Spinoza, Rationalism, the Enlightenment, & Historical Criticism
It is no small wonder that Benedict De Spinoza was censured with a חרם (cherem) and excommunicated from the “Jewish community of Amsterdam in 1656.”1 His move toward rationalism, i.e., the idea that humanity must succumb to the “natural light of reason”2 as the deciding factor of all truth, provided a basis for rejecting traditional interpretations of both Judaism and Christianity.
Contrary to the providential views of both Judaism and Christianity, Spinoza was a naturalist, who spoke in naturalistic terms. Essentially, Spinoza believed that no principles outside of nature could be induced to explain any phenomena. Therefore, Spinoza’s god is not a providential god, nor a personal god. Instead, he is identical with nature. For Spinoza, “all things are predetermined by universal natural laws to exist and operate in a given, fixed, and definite manner…[and they] depend on human decree.”3 Therefore, Spinoza’s god is not a providential lawmaker who issues decrees and punishments. He is an impersonal god who has no will, no intentions or plans, he is not wise, just, or good. He is only found in nature. The personal anthropomorphic conception of god that is a foundation for the typical traditional religion of his day, which Spinoza calls “superstition,”4 must be rejected.
For Spinoza, this concept does not stop at his idea of god. He argues that there is no supernatural, only nature. Whatever happens in the universe happens simply as the laws and processes of nature. Therefore, there are no miracles. They only seem to exist since, “men are accustomed to call divine…the work of God, anything which the cause is not generally known.”5 Therefore, the notion of prophecy as supernatural is also abandoned. For Spinoza, prophetic knowledge is not superior to natural knowledge and anything that looks supernatural is not. Instead, it can always be explained in a natural way. Thus, the prophets are only those who teach morality by “imaginative faculty”6 i.e., they “were not endowed with a more perfect mind, but with a more vivid power of imagination”7 Thus, they are not qualified to speak on philosophical or metaphysical matters. Their message is divinely inspired only in the sense that they preach to the people about “charity and moral conduct.”8 Therefore, the revelation of the Spinozian god was adapted, “to the understanding and beliefs of the prophets, who may well have been ignorant of matters that have no bearing on charity and moral conduct but concern philosophic speculation, and were in fact ignorant of them, holding conflicting beliefs.”9 Therefore, it can be seen that Spinoza sought to limit the scope of the prophetic, with his move toward what would later be called pantheism. No doubt probably as a way of trying to undermine the dogmatic influences of his day.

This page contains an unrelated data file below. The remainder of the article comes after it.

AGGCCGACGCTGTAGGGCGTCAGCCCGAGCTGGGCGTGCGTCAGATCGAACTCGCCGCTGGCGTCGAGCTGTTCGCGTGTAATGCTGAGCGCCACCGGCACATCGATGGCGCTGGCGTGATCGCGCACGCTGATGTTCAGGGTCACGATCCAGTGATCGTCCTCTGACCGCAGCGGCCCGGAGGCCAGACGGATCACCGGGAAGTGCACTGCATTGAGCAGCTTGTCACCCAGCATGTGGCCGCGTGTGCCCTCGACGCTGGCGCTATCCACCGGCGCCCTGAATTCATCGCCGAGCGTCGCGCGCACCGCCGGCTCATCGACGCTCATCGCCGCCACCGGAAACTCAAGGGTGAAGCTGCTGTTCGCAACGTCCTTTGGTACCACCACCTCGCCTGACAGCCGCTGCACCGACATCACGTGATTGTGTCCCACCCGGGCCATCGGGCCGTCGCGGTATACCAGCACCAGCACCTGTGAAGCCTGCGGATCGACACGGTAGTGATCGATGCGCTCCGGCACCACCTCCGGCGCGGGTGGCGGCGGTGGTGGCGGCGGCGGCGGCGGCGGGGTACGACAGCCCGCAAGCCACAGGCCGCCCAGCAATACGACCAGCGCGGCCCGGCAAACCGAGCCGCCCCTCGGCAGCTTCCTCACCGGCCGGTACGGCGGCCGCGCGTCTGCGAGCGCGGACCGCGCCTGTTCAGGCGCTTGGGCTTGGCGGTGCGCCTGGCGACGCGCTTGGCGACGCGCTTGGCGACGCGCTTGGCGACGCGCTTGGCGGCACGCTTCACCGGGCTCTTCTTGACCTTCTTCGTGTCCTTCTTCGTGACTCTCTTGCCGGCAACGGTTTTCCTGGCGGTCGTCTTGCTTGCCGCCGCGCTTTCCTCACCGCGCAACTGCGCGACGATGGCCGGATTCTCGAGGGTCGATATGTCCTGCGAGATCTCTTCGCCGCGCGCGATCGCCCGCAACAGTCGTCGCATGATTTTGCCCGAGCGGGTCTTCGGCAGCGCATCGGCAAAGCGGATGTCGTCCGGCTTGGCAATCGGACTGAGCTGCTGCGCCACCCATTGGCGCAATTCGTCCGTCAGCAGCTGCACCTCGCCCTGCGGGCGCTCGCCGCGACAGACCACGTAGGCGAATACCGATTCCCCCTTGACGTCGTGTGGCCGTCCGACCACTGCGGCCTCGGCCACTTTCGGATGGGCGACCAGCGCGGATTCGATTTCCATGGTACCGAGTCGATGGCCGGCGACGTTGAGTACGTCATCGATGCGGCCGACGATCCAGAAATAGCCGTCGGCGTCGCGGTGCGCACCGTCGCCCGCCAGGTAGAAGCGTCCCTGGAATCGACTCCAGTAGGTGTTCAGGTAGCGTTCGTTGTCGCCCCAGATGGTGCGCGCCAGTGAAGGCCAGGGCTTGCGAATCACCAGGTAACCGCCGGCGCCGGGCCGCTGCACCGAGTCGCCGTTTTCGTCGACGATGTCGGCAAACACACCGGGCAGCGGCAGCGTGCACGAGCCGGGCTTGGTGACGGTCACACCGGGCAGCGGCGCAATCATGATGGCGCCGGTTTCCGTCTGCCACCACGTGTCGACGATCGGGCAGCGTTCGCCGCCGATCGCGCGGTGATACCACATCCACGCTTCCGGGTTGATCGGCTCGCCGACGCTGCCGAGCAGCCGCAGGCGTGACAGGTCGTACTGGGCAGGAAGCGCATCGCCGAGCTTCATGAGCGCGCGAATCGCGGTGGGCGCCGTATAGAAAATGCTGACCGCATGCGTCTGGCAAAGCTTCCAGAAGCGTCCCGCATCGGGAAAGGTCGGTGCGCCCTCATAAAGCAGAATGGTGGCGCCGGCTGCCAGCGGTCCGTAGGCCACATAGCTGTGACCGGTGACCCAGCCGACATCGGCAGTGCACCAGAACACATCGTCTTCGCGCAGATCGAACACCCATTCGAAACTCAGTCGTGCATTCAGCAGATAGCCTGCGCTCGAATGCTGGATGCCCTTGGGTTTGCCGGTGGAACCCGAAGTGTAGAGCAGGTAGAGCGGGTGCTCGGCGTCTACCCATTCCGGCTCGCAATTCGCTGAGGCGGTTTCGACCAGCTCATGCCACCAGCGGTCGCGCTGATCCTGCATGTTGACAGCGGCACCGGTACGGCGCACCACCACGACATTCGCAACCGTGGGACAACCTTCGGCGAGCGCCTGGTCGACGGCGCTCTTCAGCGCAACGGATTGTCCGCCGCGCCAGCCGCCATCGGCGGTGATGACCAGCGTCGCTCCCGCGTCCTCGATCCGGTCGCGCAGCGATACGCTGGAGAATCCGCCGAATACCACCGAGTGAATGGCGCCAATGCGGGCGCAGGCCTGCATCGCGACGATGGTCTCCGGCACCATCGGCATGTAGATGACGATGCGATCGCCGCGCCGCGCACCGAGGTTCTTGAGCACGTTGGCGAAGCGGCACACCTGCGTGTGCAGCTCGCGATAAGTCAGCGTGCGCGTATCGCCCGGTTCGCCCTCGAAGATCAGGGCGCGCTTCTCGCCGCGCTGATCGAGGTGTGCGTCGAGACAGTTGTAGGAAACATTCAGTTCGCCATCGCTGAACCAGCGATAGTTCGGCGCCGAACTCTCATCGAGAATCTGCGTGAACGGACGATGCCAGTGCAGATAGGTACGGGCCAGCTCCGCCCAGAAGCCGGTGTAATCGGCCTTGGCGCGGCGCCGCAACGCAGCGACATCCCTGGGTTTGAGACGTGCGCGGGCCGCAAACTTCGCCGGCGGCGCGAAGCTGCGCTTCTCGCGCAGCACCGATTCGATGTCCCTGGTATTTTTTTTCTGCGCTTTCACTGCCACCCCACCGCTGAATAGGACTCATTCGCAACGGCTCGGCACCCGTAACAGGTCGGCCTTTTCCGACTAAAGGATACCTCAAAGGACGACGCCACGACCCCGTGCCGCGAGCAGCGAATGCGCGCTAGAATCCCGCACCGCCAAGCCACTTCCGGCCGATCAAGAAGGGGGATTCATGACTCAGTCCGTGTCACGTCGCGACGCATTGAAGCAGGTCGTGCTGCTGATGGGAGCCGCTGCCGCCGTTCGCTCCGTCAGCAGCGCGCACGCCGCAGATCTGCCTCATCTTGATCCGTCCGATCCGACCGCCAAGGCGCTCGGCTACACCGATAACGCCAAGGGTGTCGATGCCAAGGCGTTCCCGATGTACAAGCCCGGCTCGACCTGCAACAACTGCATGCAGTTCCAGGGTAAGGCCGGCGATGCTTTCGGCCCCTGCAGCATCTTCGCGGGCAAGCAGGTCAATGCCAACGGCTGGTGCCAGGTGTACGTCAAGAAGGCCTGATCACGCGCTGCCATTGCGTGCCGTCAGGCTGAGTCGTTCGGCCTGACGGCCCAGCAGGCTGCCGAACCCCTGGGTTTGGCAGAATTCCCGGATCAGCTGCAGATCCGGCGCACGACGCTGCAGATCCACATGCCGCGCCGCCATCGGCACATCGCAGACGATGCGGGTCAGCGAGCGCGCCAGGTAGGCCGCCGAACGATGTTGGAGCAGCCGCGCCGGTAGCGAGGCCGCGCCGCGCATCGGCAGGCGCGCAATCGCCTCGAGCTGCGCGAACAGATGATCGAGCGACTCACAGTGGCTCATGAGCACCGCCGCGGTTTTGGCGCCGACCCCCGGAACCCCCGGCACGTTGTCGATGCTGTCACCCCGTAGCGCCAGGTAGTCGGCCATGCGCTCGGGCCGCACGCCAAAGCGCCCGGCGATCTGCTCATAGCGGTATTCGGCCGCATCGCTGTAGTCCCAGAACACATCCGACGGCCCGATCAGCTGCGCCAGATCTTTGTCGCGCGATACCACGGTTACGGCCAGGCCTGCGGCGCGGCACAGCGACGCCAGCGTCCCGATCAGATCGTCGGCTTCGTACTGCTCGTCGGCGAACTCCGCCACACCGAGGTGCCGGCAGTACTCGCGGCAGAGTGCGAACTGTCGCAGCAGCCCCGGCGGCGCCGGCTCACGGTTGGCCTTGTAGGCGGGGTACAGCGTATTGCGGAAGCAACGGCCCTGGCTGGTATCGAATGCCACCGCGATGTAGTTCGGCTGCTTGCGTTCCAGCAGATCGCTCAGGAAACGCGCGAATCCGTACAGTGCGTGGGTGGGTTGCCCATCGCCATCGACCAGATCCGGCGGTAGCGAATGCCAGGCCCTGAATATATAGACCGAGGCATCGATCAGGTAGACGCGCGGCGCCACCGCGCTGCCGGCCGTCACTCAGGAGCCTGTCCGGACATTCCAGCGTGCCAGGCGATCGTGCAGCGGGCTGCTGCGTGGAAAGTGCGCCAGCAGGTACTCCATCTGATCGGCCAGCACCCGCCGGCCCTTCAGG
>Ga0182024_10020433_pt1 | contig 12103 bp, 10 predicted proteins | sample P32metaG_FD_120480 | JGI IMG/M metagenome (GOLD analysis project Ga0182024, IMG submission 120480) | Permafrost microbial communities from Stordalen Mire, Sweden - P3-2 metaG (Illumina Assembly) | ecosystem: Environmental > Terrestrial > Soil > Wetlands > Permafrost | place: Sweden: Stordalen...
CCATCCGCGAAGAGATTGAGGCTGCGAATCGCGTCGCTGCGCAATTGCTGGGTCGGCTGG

However, in my opinion, it was not Spinoza’s view of god that brought about the plight of violent condemnation after Theologico-Political Treatise (TTP) was published. Likewise, it was not due to Spinoza’s political philosophy. Instead it was his theology, more particularly his view on interpretation. In his chapter, “Of The Interpretation of Scripture,” he posits that the proper approach to scripture is no different than figuring out the meaning to a human work of literature. Thus,